The “Rogers Test” was developed by the United States Court of Appeals, Second Circuit in Rogers v. Grimaldi. It is a two-pronged balancing test that can be implicated when there are opposing interests under the First Amendment and the Lanham Act. The test states,  

“[w]here the title of an expressive work is at issue, the “balance will normally not support application of the [Lanham] Act unless the title has no artistic relevance to the underlying work whatsoever, or, if it has some artistic relevance, unless the title explicitly misleads as to the source or the content of the work.”  

In the matter at hand, the court quickly and rightfully found that the applicability of the Rogers test was appropriate because to the extent that the defendant’s used the plaintiff’s marks, they were in furtherance of the plot of Better Call Saul by heightening the understanding of key characters for the audience.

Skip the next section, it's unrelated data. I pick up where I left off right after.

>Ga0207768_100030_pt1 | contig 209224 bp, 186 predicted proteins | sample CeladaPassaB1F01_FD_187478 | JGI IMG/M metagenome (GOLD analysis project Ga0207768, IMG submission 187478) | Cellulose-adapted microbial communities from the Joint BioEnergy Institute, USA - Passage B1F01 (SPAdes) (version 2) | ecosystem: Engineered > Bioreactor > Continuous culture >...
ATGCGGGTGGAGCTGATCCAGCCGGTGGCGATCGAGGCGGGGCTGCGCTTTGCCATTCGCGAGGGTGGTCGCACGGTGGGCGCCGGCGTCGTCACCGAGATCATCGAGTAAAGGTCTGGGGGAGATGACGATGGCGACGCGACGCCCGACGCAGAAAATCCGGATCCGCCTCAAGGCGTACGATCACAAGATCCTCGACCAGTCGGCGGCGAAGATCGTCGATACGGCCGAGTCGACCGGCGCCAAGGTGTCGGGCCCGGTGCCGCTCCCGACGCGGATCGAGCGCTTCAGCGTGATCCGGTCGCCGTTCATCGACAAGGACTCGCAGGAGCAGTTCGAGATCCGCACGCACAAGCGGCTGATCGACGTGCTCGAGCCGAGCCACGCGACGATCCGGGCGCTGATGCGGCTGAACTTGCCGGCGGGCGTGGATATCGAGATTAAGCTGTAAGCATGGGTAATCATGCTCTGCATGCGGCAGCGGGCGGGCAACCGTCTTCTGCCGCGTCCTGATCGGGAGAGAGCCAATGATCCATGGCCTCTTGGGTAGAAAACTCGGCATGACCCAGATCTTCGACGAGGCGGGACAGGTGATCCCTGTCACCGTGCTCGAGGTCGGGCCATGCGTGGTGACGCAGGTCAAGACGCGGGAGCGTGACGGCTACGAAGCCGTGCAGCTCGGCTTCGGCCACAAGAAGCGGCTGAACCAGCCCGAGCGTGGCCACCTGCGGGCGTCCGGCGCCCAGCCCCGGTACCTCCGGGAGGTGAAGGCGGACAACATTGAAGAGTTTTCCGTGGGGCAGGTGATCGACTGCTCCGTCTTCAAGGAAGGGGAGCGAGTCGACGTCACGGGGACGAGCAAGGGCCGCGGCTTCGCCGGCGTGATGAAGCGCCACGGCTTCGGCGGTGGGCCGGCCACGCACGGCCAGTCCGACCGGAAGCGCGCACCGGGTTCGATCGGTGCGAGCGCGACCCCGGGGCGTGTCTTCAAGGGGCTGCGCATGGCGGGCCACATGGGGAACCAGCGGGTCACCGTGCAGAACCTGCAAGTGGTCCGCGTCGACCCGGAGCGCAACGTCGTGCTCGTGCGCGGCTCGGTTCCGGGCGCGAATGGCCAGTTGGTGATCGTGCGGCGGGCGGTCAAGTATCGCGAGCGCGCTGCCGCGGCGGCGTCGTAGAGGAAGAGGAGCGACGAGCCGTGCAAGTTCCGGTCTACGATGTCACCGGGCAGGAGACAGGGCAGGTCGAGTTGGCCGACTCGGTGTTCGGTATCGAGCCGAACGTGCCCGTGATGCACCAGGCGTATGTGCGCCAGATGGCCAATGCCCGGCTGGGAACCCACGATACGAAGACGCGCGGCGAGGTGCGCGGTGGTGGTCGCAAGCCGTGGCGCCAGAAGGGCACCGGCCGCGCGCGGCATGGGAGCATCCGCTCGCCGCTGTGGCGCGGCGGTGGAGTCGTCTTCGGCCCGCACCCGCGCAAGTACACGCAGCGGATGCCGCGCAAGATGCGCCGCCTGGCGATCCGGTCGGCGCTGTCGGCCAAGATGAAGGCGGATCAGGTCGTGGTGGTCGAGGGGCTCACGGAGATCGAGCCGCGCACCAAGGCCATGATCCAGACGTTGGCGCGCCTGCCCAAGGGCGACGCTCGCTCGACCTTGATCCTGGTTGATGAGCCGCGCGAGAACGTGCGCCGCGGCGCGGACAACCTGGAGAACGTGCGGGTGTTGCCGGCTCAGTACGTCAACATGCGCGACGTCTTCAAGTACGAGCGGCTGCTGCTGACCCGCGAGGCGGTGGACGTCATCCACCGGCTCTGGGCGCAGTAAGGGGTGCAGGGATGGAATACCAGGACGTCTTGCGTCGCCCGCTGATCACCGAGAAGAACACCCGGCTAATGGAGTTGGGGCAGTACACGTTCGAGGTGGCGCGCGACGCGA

Under this prong, defendants argued that the alleged use of plaintiff’s marks met the purposely low threshold for artistic relevance in the Rogers Test because the reference to “Sweet Liberty” in the episode in question is undeniably ironic and clearly related to the character’s role in the series because it is the business they created with illegal intent. On top of that, the court found that the character’s use of the plaintiff’s trade dress (i.e., the design and configuration of the product itself) was simply an appropriation of patriotism that highlights their deceptiveness as crime ridden characters which all has relevance to the episode. Thus, the court concluded that the artistic relevance of the episode’s use of the plaintiff’s marks were clearly above “above zero.”